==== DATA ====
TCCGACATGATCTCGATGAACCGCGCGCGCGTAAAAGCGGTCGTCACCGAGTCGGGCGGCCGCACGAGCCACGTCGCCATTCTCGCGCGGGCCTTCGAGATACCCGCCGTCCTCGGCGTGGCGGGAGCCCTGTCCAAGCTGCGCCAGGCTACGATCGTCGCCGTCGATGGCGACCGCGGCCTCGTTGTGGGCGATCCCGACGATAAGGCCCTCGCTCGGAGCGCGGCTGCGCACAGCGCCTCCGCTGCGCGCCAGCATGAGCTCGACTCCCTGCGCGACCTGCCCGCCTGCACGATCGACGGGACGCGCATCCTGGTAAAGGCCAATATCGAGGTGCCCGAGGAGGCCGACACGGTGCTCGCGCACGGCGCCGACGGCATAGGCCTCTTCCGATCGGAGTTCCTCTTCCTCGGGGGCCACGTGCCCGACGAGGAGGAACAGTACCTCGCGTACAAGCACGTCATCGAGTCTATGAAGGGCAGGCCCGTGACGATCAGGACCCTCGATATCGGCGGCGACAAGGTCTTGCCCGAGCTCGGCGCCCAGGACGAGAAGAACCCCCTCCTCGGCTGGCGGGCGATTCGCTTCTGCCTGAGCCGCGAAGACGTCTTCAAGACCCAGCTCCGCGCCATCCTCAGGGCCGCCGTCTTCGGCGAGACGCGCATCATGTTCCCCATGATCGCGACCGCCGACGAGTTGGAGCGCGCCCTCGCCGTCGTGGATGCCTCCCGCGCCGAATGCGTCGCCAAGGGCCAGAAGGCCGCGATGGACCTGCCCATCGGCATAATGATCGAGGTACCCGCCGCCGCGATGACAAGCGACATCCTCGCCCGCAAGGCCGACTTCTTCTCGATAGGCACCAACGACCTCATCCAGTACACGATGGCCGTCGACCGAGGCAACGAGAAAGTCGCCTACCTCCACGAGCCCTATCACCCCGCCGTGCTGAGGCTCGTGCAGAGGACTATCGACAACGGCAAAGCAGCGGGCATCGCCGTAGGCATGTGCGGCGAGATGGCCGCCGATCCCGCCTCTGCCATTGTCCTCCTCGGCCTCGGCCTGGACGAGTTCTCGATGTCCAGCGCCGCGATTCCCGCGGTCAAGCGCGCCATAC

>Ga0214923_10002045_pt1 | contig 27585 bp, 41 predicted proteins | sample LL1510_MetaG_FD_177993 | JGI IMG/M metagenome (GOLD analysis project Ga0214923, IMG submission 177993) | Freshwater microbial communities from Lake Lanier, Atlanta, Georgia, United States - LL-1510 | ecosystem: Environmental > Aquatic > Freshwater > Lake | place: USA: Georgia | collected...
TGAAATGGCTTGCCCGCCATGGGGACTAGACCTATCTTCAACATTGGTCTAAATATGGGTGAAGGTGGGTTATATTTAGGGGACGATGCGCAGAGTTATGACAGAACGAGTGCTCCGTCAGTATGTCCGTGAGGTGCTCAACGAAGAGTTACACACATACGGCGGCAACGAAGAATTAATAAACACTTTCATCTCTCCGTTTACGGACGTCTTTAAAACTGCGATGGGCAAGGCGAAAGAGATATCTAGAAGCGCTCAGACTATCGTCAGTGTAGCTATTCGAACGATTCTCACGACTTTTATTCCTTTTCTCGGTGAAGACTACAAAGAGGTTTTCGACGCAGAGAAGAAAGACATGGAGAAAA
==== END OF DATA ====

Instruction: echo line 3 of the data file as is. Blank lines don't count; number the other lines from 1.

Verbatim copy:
TGAAATGGCTTGCCCGCCATGGGGACTAGACCTATCTTCAACATTGGTCTAAATATGGGTGAAGGTGGGTTATATTTAGGGGACGATGCGCAGAGTTATGACAGAACGAGTGCTCCGTCAGTATGTCCGTGAGGTGCTCAACGAAGAGTTACACACATACGGCGGCAACGAAGAATTAATAAACACTTTCATCTCTCCGTTTACGGACGTCTTTAAAACTGCGATGGGCAAGGCGAAAGAGATATCTAGAAGCGCTCAGACTATCGTCAGTGTAGCTATTCGAACGATTCTCACGACTTTTATTCCTTTTCTCGGTGAAGACTACAAAGAGGTTTTCGACGCAGAGAAGAAAGACATGGAGAAAA